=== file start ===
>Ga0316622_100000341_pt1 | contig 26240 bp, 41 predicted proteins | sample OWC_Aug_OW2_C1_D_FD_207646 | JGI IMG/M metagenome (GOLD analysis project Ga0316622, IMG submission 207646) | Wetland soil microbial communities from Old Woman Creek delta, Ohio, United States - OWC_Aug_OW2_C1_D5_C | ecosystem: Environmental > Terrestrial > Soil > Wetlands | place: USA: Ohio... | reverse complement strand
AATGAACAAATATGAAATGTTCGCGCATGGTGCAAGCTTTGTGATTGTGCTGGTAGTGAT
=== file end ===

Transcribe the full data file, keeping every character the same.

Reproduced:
>Ga0316622_100000341_pt1 | contig 26240 bp, 41 predicted proteins | sample OWC_Aug_OW2_C1_D_FD_207646 | JGI IMG/M metagenome (GOLD analysis project Ga0316622, IMG submission 207646) | Wetland soil microbial communities from Old Woman Creek delta, Ohio, United States - OWC_Aug_OW2_C1_D5_C | ecosystem: Environmental > Terrestrial > Soil > Wetlands | place: USA: Ohio... | reverse complement strand
AATGAACAAATATGAAATGTTCGCGCATGGTGCAAGCTTTGTGATTGTGCTGGTAGTGAT